Jun 10, 2008

My Personal Finance Tipping Point

Tipping point: The point at which a slow gradual change becomes irreversible and then proceeds with gathering pace.

I was in my mid-twenties when I graduated from law school. I had a lot of student loan debt, which didn't really sink in until I looked at the monthly payment amounts. Goodness, that was a lot of money each month!

That realization was my personal finance tipping point, the moment when I realized that I needed to learn about personal finance and change my financial situation. Fortunately for me, I had been dating Marc for a while and we had decided to move in together with the understanding that we'd be getting married soon. So at about the same time I had to start paying back my student loans, I also had someone to share living expenses with.

Also at about that time, I discovered The Dollar Stretcher. I learned about living within (and preferably below) my means, how to match coupons with sales, and how to cut expenses. I learned to track my expenses, make a budget, and take control of my finances. I was never irresponsible about my money, but for the first time, I actually felt in control.

Since graduating from law school, managing my family's finances has become my favorite hobby. I am always looking for ways to minimize our expenses while maximizing our lifestyle, build up our savings, and invest for the future.

But as far as I've come, I still have a lot to learn, which is one of the great things about personal finance. I am educating myself more about investing so that when my student loans are paid off (which should be fairly soon!), I can invest more of our money as wisely as possible.

What was your personal finance tipping point?

This post is part of Free From Broke's personal finance tipping point contest. Check it out to learn how you can win a $25 Amazon gift certificate.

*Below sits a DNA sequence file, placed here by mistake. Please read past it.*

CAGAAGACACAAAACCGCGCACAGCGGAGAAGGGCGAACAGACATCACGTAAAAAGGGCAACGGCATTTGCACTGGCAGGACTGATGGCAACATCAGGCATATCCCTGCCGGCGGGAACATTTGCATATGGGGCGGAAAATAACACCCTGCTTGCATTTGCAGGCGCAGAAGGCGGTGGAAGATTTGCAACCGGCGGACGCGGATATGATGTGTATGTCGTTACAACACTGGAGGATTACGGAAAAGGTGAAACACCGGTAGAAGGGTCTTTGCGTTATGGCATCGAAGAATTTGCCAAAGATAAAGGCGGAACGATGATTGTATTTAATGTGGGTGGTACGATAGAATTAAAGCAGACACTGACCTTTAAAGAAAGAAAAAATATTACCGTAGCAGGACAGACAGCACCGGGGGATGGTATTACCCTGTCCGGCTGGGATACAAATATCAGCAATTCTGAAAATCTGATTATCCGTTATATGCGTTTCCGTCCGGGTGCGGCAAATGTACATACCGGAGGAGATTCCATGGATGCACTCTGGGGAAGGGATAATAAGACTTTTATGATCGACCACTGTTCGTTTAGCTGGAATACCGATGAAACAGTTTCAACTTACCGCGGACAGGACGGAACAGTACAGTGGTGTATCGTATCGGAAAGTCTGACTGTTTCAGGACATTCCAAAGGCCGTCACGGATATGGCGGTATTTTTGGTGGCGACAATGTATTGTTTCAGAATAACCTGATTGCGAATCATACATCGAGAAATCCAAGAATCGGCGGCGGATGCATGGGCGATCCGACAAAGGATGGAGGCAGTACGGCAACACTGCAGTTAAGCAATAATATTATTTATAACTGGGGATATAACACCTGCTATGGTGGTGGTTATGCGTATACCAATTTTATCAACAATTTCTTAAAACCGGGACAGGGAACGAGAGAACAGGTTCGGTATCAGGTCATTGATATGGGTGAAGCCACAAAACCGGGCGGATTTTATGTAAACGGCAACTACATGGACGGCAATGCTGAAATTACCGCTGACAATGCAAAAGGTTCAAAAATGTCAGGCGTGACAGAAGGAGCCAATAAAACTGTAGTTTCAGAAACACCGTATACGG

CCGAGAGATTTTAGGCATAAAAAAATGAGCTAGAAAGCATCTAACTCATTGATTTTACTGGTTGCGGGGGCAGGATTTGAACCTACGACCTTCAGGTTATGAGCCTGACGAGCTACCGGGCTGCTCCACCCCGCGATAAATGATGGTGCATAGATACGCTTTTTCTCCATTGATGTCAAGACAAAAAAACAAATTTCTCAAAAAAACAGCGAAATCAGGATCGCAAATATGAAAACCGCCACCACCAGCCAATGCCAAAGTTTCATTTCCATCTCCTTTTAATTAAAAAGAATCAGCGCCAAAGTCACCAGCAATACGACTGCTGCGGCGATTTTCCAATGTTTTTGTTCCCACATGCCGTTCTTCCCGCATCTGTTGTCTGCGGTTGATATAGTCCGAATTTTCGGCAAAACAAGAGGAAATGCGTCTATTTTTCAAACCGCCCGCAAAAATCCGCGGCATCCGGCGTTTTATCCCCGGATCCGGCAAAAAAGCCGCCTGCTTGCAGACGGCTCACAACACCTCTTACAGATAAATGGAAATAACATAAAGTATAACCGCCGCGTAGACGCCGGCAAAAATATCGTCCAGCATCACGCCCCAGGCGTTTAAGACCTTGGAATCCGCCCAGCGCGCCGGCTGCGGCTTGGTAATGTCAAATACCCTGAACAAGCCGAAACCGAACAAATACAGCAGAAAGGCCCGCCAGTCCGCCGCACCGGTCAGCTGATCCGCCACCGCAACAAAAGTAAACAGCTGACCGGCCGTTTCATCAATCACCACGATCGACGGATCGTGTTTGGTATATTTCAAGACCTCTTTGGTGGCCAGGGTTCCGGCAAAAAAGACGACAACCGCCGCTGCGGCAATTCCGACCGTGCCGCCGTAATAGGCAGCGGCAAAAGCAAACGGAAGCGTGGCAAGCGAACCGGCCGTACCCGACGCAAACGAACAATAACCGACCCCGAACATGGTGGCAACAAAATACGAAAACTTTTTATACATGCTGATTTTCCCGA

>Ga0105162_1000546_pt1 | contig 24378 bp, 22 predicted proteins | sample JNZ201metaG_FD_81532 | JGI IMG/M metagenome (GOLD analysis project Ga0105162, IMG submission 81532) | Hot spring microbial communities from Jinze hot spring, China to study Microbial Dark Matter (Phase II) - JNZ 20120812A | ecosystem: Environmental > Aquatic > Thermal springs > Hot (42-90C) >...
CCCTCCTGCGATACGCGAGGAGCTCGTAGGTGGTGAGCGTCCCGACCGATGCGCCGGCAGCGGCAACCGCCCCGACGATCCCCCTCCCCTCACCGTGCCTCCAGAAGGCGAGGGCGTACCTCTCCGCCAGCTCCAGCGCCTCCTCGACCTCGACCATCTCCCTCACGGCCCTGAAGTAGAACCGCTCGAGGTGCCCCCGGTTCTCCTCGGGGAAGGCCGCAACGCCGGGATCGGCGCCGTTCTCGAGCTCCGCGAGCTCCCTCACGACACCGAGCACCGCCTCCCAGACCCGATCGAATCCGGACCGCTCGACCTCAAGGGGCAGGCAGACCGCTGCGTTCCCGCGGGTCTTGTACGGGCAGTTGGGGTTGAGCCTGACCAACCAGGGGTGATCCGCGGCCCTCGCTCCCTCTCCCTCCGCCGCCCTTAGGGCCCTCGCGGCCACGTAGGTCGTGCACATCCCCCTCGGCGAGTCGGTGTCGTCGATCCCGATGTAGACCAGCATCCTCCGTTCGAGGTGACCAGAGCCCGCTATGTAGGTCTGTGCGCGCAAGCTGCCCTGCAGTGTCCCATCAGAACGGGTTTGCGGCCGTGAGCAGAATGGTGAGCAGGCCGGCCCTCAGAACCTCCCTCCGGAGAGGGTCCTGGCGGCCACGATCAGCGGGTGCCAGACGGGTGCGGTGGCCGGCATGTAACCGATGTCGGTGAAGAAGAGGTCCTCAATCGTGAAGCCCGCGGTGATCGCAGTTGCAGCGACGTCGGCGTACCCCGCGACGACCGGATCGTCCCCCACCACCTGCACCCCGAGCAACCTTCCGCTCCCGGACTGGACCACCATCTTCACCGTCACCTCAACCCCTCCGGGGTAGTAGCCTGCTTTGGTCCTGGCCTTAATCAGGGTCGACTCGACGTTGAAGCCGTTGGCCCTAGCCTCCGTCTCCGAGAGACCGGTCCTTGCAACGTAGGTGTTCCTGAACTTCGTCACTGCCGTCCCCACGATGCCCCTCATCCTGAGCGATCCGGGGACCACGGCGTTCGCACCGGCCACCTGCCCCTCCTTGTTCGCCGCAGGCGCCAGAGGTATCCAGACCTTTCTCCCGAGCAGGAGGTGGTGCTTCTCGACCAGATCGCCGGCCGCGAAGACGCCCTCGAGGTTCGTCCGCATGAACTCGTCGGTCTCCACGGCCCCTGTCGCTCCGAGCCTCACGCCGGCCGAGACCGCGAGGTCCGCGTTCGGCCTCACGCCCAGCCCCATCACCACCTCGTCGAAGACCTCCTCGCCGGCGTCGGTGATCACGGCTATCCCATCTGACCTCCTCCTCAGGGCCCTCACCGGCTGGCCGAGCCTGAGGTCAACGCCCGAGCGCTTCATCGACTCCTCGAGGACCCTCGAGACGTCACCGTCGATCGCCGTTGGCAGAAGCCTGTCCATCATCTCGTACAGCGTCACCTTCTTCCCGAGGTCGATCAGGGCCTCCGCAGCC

ktoth04 said...

I took out a loan to live on while I was in my study abroad, and I picked the most ridiculous amount I could think of... $20k, and I spent it all in 5 months >.>

Not that I regret studying abroad, but I could have done so more frugally, when I got back and realized how much money I'd spent I had an itty bitty freak out.

FB @ FabulouslyBroke.com said...

My loan for $60k when I left school and realizing I was not making any headway was my tipping point.

Thanks for the great post!!

Am linking to this

Anonymous said...

Great story! It's wonderful hearing about how people take control of their personal finances.

LegallyBoston said...

This gives me hope... I graduated from law school last month and am in the process of studying for the bar [in the library as we speak!]. I'm leaving with a LOT of debt too. =/

Anonymous said...

Mine was when we were at our poorest point - with my husband finishing up his BS (after a year of co-op employment with nice pay) and me in the first year of my MS, in an area with few jobs. It was bad.

But I love that time, because it taught me a lot and made me start thinking about finances more. Now that all of our hard work has paid off, we are in a much better position to use it well.

My medical school and law school attending friends definitely have it worse though - more loans than for a PhD. And the salaries aren't always higher. It's tough. I think getting rid of the debt is the way to actually enjoy the fruits of all of that effort.

Thanks for sharing!


Chief Family Officer said...

@Ktoth04 & FB - I'm so glad I'm not the only one, but not surprised either. It was my "OMG, I'm responsible for all this" moment in life.

@Lindsay - Good luck on the bar! And I'm sure you'll do fine, most of us have managed to pay off our loans without too much trouble. You're already ahead of the game if you're reading personal finance blogs :)

@Jennifer - I'm impressed. I sure wish my tipping point had come when I was in school, I might have managed to graduate with less debt.

Anonymous said...

My personal finance tipping point came in 2001 when we lost 50% of our net worth because we had so much tied up in one company's stock (401k & purchased stock). We learned a very painful lesson about the value of diversification.

Chief Family Officer said...

@Anon - Yikes, that sounds like a tough time. And yet, you're definitely not alone (thinking of Enron here). I'm glad you've apparently recovered!